Gear sense

Detail of bicycle seatstay with Di2 Bluetooth attachment

The past weekend would have been fine for riding. Cold, but with clear skies. A threat of wind on Saturday that never really materialized, after a ferociously windy Friday. Unfortunately I had other commitments on Sunday.

So instead of riding Saturday, I decided to upgrade my recent upgrade — so recent I’ve only had one ride on the bike since adding the electronic shifting (and hydraulic brakes). Shimano’s Bluetooth unit allows the Di2 shifting system to communicate with the Garmin GPS device, allowing me to see things like current gear selection and battery level.

Adding the sensor to the bike just took a couple of minutes. I already had the required additional wire from the first go, when all the wires I’d bought were too short. Then connecting to the Garmin was a doddle. (I took the last screenshot just now, stepping out on the balcony to wake up the Di2 system, which explains the night mode.)

The number of teeth shown front and rear (“Front Gears” and “Rear Gears” in the middle shot, and “Gear Combo” in the last shot) isn’t correct, but everything else should be. (I’ve just now input the correct values after noticing this, but I can’t be bothered at the moment to create new screenshots.)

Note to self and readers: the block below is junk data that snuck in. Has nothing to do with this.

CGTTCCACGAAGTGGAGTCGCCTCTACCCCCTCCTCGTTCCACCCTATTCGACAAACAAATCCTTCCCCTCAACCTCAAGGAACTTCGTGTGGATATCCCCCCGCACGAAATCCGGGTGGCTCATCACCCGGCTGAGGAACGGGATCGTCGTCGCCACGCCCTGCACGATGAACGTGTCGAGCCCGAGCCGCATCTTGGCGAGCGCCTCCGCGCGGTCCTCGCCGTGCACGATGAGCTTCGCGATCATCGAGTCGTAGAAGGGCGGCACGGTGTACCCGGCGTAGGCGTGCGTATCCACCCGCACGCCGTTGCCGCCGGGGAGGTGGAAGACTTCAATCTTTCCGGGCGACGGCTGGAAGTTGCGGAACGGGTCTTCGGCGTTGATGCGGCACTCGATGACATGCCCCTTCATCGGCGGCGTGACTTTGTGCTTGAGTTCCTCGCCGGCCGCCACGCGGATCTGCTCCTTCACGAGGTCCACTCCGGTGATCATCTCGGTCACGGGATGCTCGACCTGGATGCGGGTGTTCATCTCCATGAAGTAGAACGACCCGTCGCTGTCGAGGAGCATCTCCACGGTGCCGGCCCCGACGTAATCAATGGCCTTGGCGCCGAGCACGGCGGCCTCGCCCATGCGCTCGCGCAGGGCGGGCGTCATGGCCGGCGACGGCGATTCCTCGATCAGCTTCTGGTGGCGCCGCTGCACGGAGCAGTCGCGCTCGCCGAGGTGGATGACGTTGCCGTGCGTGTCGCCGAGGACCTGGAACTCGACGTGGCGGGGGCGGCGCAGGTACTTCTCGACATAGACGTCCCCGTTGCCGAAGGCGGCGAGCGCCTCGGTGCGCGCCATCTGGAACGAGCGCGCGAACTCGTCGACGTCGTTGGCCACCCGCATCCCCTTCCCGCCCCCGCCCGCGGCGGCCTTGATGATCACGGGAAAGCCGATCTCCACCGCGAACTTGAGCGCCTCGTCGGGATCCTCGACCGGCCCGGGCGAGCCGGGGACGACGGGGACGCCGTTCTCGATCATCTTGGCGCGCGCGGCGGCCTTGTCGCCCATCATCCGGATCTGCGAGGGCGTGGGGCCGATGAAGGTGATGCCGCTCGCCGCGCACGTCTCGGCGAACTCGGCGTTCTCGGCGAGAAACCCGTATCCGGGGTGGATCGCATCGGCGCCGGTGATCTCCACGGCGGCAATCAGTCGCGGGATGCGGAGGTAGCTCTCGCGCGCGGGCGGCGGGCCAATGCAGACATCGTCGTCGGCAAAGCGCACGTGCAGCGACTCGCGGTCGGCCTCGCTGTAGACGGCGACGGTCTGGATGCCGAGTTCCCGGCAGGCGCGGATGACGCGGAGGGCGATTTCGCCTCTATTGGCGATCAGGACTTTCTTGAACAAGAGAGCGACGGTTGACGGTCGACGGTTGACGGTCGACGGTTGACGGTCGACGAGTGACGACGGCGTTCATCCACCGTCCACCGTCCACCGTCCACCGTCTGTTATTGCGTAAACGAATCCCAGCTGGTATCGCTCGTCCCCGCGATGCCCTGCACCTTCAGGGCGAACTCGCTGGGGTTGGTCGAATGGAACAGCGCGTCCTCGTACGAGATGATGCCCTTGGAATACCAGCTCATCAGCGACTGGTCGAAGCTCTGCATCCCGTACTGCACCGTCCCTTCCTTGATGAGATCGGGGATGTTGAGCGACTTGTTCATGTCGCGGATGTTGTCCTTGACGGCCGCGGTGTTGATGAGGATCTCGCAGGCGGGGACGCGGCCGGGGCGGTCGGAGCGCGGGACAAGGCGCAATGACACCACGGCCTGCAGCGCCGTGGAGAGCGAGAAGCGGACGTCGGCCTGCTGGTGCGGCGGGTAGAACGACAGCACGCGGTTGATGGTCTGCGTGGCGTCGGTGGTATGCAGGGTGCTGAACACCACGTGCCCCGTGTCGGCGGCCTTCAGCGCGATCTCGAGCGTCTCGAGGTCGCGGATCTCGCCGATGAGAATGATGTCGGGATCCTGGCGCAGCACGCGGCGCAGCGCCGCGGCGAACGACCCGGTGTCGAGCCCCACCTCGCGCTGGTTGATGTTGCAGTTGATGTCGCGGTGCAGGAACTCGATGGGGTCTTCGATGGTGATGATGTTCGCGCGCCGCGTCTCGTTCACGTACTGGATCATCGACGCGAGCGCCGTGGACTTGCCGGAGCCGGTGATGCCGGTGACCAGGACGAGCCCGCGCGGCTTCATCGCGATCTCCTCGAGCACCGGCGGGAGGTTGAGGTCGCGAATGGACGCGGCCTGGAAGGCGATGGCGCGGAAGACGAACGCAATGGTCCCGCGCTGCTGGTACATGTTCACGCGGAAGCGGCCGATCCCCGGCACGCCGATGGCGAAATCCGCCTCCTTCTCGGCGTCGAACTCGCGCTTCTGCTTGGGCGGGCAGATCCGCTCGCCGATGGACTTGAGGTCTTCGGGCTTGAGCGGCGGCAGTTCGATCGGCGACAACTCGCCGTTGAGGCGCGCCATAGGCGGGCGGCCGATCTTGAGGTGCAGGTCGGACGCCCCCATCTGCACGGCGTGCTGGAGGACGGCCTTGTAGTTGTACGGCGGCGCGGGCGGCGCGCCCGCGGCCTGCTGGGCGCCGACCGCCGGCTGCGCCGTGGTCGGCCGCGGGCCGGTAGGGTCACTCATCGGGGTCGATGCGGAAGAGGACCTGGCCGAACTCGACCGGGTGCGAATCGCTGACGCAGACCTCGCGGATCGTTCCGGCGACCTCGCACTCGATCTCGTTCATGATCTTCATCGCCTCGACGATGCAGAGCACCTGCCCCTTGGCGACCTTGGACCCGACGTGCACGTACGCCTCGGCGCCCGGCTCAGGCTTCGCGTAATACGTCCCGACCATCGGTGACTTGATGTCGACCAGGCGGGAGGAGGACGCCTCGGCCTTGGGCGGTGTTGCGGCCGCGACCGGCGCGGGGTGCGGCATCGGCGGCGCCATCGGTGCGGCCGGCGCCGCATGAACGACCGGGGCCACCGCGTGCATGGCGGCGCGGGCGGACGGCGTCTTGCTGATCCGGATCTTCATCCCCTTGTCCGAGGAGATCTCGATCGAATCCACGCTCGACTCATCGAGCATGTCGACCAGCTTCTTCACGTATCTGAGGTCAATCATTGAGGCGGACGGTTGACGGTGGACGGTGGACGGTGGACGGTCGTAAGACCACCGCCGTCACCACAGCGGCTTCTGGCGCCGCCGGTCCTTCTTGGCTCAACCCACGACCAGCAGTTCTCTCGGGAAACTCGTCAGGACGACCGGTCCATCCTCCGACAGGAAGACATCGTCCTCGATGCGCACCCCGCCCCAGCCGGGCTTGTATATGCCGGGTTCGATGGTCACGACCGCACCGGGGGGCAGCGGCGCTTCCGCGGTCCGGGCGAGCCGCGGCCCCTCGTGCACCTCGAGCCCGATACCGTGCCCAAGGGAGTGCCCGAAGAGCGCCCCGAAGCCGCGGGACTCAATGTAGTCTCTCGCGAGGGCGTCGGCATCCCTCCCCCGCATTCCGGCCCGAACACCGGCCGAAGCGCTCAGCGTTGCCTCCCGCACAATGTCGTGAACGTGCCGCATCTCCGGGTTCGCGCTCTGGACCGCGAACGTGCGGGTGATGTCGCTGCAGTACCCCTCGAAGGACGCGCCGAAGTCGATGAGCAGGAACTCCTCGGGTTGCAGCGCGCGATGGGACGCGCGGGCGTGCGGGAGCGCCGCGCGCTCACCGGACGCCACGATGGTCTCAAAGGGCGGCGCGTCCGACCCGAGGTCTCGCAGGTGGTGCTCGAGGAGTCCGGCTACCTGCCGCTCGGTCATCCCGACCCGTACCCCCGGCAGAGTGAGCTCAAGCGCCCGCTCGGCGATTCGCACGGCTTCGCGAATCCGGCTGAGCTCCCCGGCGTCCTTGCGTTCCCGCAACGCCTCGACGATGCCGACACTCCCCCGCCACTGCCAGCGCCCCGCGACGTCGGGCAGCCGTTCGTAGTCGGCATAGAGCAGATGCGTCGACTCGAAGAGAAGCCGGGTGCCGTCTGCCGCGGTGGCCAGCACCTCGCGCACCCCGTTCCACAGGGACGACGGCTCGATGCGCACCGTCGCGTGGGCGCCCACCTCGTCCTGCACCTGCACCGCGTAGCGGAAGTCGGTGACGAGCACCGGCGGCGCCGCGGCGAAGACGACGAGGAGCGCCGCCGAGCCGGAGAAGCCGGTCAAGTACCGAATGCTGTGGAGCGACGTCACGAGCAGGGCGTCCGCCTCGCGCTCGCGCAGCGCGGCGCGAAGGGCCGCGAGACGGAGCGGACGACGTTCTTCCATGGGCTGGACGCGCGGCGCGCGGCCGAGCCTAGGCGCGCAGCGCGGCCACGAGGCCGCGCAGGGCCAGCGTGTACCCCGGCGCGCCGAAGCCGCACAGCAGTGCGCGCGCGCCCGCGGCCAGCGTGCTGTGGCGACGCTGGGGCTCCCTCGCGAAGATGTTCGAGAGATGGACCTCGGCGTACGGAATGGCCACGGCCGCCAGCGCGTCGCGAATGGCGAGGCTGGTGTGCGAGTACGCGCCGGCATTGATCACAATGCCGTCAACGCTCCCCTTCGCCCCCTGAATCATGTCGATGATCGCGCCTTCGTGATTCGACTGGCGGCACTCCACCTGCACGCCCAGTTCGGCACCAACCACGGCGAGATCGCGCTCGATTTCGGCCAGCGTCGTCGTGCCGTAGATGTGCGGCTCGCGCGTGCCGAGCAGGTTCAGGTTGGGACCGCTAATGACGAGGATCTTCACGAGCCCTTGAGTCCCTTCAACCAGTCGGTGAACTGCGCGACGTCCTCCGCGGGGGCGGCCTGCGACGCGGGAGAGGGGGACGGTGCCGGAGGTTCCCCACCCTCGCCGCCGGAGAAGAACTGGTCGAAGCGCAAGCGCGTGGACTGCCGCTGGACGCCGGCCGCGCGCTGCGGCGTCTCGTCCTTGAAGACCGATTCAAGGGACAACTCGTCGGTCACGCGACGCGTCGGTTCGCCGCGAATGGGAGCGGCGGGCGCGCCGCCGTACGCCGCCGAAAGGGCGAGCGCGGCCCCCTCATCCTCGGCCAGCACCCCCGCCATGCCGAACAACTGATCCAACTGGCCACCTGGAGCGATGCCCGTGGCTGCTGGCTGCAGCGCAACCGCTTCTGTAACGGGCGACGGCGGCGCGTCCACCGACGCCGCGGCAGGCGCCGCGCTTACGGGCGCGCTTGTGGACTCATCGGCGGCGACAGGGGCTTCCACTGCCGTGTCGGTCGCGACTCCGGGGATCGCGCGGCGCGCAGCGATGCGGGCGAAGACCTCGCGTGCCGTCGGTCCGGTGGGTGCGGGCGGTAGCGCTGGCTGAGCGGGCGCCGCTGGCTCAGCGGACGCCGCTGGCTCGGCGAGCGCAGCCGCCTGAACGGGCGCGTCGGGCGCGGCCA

What advantages does that bring ie having that information on your Garmin

Fearless Leader Joe

It’s just another toy, really

It would be nice to have the current gear selection pop up on the Garmin whenever I’m switching gears (but not otherwise). As Fearless Leader Joe noted, I usually have a good idea about where I am on the gears, and it’s not critical to know the exact gear. The exception is when I’m braking to stop: I want to start up in the large chainring on front and the No. 2 cog on the back — the combo shown in the screenshot above (except it’s actually 44-30). But it’s easy enough for me to shift all the way to the largest cog and then up one.

The real benefit is the read-out of the battery level. Without the Bluetooth add-on giving me a precise percentage, I just have to interpret the LED on the front junction box: 0%, 25%, 50%, 100%. And I have to press the button each time to read the LEDs. The Garmin read-out is a huge improvement on that. (Of course, I still have to remember to check the charge before it’s time to get on the bike and ride — as FLJ’s brother can attest.)

As a finishing touch, I added a couple of wire guides to the seatstay to keep those expensive Di2 wires out of the gears and spokes. (Took the photo before adding the guides, naturally … )

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